Anyone who cared for him is more then welcome to grieve and my heart goes out to them – they are victims of this as well. I never said anything about not allowing friends/family of Jovan to grieve – the fact that you can not read the comment for what it is without trying to twist it is facinating. There has been no bashing of Jovan who was clearly a very sick young man. The notion of the victim having done something wrong or deserved what happened to them is pervasive in cases of domestic abuse and is part of the reason we have such a huge problem with it in this country. There are many ways to grieve without pointing fingers at the victim and you should know that if you have been on the other side of it. I also never said that I felt that anyone was condoning what he did. You posted a quote from one of his friends who, grieving or not, said we did not know all the facts and that perhaps his girlfriend wasn’t as innocent as the media has made her out to be. I am not judging that persons grieving process – I am simply drawing attention to the fact that this tragedy is in NO WAY the victims fault which is what that statement clearly infers. I am sure that his friend is working through have to rectify the person they knew with the person who took two lives – that must be horrific. That in no way excuses you from posting something that suggests that his girlfriend somehow did something wrong in this situation.

  • dissapointed reader
    December 4, 2012 - 10:09 pm | Permalink

    Hi, I saw one of your pictures on instagram and saw you had a blog, thought if I would read I would be enlightened on this situation. but after reading this article and debate with anonymous ( not saying i agree with her) but by your title you are incinuating that it is the nfl’s fault that this happened. when the chiefs provided counseling for the couple not just him but his girlfriend aswell, and “were bending over backwards” to help. As a reader that has never read your blog until today, I feel you are close-minded and is blaming on the transition as a nlf player your not mentioning anything about his relationship or finances or any troubles he could have been having at home according to you it just has to do with this transitioning into being in the nfl life… I only say this because I am a normal person working a 9-5 and i have thought of taking my own life for a relationship, and you are giving no respect for people that go thru hard times at home and surpass it.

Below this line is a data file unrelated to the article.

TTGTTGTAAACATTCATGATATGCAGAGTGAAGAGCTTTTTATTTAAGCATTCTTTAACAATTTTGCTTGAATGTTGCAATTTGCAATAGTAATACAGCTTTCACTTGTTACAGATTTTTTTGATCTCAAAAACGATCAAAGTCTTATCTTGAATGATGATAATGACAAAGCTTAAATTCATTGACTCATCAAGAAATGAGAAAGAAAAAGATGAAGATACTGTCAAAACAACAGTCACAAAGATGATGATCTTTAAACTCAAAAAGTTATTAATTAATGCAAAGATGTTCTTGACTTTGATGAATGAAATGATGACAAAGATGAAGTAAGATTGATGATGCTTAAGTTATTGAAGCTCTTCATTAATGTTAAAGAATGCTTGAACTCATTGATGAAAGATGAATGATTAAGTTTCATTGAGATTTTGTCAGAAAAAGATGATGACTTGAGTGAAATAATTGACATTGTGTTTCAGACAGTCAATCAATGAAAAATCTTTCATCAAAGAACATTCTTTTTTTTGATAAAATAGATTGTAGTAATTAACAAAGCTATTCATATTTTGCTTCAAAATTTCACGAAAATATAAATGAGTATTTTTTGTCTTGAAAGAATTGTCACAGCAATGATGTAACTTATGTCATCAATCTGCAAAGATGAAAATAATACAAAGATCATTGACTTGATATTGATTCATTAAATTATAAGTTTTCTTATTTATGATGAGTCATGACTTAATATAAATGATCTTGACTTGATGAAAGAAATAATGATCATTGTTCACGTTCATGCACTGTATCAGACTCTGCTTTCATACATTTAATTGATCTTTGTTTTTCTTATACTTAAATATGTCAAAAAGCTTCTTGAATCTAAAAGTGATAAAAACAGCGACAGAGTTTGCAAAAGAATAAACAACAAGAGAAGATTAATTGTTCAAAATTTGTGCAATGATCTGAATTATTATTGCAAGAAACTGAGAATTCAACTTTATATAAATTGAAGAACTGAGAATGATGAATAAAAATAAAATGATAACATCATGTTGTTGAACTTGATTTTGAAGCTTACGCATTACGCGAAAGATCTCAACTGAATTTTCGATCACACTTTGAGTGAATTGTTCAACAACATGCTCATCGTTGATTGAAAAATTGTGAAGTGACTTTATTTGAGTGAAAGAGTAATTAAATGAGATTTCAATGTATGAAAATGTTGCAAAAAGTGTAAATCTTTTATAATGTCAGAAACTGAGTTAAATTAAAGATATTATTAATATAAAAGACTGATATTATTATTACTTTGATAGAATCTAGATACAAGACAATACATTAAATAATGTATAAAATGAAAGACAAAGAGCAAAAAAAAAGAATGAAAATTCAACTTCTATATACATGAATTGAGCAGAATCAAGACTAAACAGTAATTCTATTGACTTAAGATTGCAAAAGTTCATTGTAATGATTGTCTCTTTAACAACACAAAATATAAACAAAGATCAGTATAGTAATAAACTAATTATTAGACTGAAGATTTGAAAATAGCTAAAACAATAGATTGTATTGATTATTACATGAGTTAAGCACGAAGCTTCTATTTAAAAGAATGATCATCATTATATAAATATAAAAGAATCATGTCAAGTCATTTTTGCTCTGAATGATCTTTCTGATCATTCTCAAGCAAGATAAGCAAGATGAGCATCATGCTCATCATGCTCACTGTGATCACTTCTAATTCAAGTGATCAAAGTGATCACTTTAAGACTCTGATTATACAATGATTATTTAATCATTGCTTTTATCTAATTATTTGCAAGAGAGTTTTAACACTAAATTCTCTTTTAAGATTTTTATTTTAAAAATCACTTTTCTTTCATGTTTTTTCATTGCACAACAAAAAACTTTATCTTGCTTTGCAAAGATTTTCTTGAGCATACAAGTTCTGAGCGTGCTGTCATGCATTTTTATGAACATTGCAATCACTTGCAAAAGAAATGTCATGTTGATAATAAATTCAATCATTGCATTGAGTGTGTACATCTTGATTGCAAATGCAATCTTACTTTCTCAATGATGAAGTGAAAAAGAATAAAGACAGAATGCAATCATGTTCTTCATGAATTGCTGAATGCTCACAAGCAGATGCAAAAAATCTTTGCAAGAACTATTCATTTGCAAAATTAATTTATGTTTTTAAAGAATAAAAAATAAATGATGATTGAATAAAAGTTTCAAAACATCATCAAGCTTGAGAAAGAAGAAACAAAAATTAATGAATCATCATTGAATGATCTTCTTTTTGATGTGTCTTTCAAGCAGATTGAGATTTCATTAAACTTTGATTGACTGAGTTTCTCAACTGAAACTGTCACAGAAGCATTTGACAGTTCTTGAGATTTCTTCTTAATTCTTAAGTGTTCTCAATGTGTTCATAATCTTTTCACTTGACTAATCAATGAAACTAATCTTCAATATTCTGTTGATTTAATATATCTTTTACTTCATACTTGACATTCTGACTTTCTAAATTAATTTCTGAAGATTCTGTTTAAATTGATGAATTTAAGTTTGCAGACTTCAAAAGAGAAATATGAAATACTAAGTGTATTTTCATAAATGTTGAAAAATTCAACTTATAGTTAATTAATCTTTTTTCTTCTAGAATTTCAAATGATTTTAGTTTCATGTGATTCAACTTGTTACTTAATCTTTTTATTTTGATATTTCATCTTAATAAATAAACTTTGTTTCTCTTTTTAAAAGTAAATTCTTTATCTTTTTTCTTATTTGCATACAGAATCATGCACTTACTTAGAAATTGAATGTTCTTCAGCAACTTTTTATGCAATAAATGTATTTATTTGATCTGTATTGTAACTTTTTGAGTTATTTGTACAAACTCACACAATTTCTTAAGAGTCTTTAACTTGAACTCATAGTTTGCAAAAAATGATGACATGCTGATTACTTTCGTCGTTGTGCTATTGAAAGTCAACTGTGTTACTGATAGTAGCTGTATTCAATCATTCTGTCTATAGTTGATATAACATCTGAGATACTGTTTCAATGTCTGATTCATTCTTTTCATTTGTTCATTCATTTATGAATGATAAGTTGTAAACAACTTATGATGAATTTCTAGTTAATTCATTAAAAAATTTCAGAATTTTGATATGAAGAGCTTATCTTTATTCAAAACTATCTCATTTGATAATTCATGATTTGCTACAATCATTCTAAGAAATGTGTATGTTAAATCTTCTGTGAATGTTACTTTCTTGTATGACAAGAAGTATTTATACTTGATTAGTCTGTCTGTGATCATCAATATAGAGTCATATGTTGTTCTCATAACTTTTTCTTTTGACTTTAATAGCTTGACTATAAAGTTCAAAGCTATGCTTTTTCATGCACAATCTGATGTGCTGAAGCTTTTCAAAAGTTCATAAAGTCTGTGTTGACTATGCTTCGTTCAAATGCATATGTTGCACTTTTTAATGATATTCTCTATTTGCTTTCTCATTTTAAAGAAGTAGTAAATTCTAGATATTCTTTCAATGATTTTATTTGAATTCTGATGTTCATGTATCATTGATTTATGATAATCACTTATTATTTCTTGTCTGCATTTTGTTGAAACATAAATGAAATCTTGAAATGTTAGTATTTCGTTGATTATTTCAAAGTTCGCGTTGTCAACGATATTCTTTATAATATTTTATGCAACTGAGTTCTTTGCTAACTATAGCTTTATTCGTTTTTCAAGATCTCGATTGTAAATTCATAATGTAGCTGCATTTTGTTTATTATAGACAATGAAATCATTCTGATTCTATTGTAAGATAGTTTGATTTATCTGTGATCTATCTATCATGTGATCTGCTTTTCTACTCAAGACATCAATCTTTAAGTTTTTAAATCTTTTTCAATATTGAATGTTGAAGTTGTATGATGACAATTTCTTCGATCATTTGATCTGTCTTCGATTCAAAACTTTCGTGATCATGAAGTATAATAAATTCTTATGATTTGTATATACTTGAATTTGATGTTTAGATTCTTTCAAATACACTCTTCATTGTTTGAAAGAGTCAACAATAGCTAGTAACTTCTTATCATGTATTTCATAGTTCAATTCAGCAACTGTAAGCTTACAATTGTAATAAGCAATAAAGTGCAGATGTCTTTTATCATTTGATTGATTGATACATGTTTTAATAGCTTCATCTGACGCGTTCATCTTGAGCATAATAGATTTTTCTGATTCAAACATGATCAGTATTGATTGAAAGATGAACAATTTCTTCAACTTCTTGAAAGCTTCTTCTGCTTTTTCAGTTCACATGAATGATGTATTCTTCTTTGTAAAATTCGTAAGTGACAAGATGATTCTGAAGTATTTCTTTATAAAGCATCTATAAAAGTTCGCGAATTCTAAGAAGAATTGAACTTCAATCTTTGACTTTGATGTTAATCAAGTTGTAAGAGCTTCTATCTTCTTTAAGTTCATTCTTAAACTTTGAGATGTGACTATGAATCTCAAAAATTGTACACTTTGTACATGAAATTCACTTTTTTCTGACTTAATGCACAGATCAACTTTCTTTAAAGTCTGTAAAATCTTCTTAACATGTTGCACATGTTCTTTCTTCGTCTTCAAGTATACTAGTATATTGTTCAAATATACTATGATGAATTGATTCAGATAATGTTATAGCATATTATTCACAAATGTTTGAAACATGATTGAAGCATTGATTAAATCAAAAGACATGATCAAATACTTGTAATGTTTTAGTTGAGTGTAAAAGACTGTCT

• December 4, 2012 - 10:54 pm | Permalink

      Its sad yo me that people seem to be missing the point and message of my post. I am not blaming the nfl or the team, I am only saying that they could do more by making adjustment training/coaching/therapy manditory… I am suggesting a solution that could very well help these guys have tools from the very beginning of their career to deal with stress and relationship or any other issues they face. Not one single person commenting on my suggestion has offered a solution or any other options we can take to help percent this kinda thing. My blog is NOT about domestic viloace it’s not about other jobs, or about death… It’s about the one thing I personally have experience with which is working with athletes and proposing something that could help, yet everyone is tearing me apart without offering any other ideas….. Shm

  • Open opiniom
    December 5, 2012 - 12:47 am | Permalink